February is American Heart Month, and we draw attention to heart disease, America’s No. 1 killer. In a nutshell, here’s what’s new:
High blood pressure is redefined for first time in 14 years: 130 is the new high
“The American Heart Association’s new guidelines for blood pressure are the first change in guidelines since 2003,” said Dr. Michael Silver, Westmed cardiologist. “Previously, we considered a high blood pressure reading to be a top number (systolic) of 140 and a bottom number (diastolic) of 90. Now most adults with BP of 130/80 are considered to have elevated blood pressure.” The American Heart Association and the American College of Cardiology announced the new guidelines before year-end 2017.
Interestingly, Dr. Silver estimates that previously 72 million and now 103 million Americans will need to lower their blood pressure to prevent heart attacks, strokes and kidney disease. Other highlights:
–Healthcare providers will be diagnosing about 14 percent more people with high BP and will counsel them about lifestyle changes. However, that will mean only a small increase in those who will be prescribed medication. Non-medication methods like diet, exercise and weight loss will top the list.
–Additionally, younger people will account for the greatest impact of the new guidelines. It is expected to triple in men under age 45 and to double among women under 45.
Symptoms of high BP: NONE!
Dr. Silver explains that high blood pressure is often called “the silent killer” because it has no symptoms. High blood pressure means wear and tear on the blood vessels of the body.
What Can You Do?
- Know your numbers to know your risk. Have your blood pressure checked each time you visit your doctor. A blood pressure check is always part of an annual physical. To find out your numbers in between those times, many pharmacies have blood pressure machines that you use. Also digital blood pressure monitors (validated) for at-home use are readily available for purchase online.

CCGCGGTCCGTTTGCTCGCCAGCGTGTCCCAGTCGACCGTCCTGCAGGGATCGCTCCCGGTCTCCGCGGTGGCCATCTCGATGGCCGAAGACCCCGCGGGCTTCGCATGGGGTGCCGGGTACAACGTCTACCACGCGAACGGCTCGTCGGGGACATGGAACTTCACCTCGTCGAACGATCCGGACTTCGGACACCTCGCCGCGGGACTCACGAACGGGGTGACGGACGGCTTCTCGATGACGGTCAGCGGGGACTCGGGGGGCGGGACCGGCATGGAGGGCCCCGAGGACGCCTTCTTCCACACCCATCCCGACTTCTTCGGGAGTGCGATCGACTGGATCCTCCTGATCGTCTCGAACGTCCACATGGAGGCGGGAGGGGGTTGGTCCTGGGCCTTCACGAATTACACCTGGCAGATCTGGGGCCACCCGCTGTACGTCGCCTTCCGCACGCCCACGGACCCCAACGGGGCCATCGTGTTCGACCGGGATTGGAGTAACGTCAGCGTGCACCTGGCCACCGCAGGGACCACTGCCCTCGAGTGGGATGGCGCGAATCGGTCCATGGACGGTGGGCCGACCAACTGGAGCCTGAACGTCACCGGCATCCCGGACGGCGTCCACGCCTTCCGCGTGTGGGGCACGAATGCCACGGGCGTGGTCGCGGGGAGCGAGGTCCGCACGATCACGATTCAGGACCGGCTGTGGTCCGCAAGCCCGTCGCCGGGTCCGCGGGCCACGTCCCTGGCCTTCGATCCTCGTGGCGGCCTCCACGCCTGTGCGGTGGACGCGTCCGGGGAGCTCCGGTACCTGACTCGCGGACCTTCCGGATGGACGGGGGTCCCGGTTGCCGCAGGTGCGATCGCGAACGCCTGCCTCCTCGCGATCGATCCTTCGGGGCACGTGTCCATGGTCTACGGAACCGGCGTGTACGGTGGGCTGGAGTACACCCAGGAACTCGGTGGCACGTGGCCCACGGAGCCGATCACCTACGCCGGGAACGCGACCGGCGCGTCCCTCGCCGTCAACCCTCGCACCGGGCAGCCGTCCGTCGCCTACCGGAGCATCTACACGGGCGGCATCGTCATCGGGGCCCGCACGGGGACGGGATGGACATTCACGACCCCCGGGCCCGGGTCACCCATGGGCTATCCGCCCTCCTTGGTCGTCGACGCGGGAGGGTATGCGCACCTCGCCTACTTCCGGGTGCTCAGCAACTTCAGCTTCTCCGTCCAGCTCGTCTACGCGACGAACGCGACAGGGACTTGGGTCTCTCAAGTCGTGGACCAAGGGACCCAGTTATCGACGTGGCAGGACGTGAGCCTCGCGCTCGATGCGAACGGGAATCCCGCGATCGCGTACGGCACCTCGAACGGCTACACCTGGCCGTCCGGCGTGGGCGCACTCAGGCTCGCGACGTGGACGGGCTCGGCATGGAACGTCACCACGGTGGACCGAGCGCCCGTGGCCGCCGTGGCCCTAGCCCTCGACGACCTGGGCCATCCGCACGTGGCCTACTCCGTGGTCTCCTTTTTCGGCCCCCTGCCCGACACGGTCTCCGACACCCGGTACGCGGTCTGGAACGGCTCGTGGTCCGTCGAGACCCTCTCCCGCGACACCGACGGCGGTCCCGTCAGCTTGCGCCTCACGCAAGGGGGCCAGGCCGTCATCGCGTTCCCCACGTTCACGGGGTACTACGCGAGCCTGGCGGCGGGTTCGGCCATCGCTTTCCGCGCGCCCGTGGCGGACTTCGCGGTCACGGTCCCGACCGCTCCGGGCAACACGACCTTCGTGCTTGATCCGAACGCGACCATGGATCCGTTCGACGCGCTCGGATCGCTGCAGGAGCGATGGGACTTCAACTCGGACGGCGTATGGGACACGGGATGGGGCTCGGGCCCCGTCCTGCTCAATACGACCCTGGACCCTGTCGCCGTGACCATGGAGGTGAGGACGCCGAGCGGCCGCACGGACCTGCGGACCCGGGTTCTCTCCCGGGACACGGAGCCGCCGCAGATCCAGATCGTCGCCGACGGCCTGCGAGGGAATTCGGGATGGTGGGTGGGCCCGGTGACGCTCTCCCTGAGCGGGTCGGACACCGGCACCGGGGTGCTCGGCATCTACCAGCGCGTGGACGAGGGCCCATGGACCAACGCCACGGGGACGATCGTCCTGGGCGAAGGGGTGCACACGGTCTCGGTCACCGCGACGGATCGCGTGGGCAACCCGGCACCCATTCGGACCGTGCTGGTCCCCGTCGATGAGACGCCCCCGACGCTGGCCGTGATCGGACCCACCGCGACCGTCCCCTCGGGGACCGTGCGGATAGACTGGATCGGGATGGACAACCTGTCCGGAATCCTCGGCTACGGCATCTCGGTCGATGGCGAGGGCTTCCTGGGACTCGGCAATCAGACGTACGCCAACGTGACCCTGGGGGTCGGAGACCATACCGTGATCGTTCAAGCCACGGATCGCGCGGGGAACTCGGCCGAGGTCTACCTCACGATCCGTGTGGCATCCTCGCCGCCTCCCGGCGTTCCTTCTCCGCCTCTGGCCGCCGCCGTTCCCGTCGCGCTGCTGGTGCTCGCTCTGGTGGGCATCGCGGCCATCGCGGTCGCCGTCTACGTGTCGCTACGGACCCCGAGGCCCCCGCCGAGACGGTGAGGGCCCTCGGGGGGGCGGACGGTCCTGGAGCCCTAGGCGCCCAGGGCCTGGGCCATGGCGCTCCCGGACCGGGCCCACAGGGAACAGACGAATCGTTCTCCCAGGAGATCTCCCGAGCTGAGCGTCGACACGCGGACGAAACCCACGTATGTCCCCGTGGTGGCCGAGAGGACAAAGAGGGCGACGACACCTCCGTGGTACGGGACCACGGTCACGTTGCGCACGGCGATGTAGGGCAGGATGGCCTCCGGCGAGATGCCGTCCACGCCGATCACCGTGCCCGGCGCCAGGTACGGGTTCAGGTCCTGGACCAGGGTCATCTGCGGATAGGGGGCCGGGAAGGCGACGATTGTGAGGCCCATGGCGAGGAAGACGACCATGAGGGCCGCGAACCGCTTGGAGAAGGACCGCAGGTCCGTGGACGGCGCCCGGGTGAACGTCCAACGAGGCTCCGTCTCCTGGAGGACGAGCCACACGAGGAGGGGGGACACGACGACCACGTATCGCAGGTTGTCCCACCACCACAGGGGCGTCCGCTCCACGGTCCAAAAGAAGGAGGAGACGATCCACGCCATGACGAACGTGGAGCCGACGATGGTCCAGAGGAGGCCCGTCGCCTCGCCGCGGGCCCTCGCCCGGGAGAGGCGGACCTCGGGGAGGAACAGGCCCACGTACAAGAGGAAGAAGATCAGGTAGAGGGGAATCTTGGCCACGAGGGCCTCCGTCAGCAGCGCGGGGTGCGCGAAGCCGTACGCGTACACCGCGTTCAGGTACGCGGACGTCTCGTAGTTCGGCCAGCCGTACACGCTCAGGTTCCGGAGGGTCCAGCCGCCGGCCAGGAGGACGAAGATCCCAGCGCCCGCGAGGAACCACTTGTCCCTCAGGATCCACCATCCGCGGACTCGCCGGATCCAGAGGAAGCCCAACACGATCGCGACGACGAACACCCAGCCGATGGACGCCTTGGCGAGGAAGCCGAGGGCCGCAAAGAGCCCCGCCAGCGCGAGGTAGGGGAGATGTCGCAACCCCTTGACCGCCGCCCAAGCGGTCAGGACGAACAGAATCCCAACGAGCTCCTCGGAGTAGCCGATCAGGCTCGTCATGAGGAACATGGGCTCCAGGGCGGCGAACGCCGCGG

- Move More: Dr. Silver recommends, “A good starting goal is at least 150 minutes a week, but if you don’t want to tally the numbers, just move more! Find forms of exercise you like and will stick with, and build in more opportunities to be active into your day. Take the stairs, not the elevator. Don’t choose the closest parking place. The payoff is that regular physical activity helps reduce your risk of heart attack, heart disease and stroke.
- “Add color” to your plate for a heart-healthy diet – fruits and vegetables in yellow and orange, green, pinks and purples…. To get started on healthy cooking, heart-smart shopping, health dining out and recipes, you can find featured recipes from the American Heart Association at: https://healthyforgood.heart.org/add-color
- Reduce your intake of salt. (or “shake the salt habit to lower your BP.”) Choose lower-sodium foods or low-sodium versions of your favorites.
For more information on WESTMED cardiology services and providers, go to www.westmedgroup.com.